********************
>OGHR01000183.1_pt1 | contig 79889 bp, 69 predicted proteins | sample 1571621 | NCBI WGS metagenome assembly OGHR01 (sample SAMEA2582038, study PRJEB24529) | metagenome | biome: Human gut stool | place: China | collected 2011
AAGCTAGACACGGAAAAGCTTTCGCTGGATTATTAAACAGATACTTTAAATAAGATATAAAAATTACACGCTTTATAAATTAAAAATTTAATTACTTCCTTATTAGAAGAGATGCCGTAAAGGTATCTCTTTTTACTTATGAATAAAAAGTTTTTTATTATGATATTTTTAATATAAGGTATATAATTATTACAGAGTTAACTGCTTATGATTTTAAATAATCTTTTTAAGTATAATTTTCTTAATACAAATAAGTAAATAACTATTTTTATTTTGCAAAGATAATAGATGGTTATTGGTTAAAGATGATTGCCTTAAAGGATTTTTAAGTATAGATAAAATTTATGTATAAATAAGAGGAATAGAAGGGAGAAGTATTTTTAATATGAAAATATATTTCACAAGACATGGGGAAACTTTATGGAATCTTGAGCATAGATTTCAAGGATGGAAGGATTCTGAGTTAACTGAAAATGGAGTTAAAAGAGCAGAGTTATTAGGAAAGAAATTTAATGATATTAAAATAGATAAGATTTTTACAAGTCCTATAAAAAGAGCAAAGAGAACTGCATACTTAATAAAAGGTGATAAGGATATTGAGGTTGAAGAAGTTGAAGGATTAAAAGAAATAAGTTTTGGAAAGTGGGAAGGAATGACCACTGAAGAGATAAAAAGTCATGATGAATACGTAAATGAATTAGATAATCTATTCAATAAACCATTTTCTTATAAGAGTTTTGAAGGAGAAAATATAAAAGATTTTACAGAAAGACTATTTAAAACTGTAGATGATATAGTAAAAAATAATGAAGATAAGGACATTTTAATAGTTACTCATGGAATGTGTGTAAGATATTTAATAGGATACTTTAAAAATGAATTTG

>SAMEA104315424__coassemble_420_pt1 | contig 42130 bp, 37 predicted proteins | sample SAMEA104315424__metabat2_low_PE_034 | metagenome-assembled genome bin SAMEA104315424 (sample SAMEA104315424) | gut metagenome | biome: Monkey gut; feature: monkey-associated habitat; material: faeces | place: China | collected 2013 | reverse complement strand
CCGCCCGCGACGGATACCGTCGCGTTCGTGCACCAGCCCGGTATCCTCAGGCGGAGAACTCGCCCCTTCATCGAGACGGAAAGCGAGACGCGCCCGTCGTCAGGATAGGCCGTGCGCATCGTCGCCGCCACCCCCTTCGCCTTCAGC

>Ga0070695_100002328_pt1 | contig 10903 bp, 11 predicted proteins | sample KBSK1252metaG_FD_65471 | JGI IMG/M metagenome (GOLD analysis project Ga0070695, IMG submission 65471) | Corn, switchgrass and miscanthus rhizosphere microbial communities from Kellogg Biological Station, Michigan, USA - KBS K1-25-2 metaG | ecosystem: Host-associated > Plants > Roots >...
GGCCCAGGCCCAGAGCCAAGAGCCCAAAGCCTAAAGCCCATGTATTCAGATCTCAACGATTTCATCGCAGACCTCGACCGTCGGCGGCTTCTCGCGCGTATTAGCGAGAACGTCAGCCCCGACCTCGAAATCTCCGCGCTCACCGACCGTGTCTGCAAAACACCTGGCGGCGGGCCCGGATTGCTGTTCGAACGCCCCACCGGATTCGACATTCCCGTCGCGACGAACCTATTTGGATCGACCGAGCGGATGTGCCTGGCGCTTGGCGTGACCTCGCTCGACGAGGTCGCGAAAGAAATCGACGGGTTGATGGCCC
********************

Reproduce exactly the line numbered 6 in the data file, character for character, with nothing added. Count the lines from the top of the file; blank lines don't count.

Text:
GGCCCAGGCCCAGAGCCAAGAGCCCAAAGCCTAAAGCCCATGTATTCAGATCTCAACGATTTCATCGCAGACCTCGACCGTCGGCGGCTTCTCGCGCGTATTAGCGAGAACGTCAGCCCCGACCTCGAAATCTCCGCGCTCACCGACCGTGTCTGCAAAACACCTGGCGGCGGGCCCGGATTGCTGTTCGAACGCCCCACCGGATTCGACATTCCCGTCGCGACGAACCTATTTGGATCGACCGAGCGGATGTGCCTGGCGCTTGGCGTGACCTCGCTCGACGAGGTCGCGAAAGAAATCGACGGGTTGATGGCCC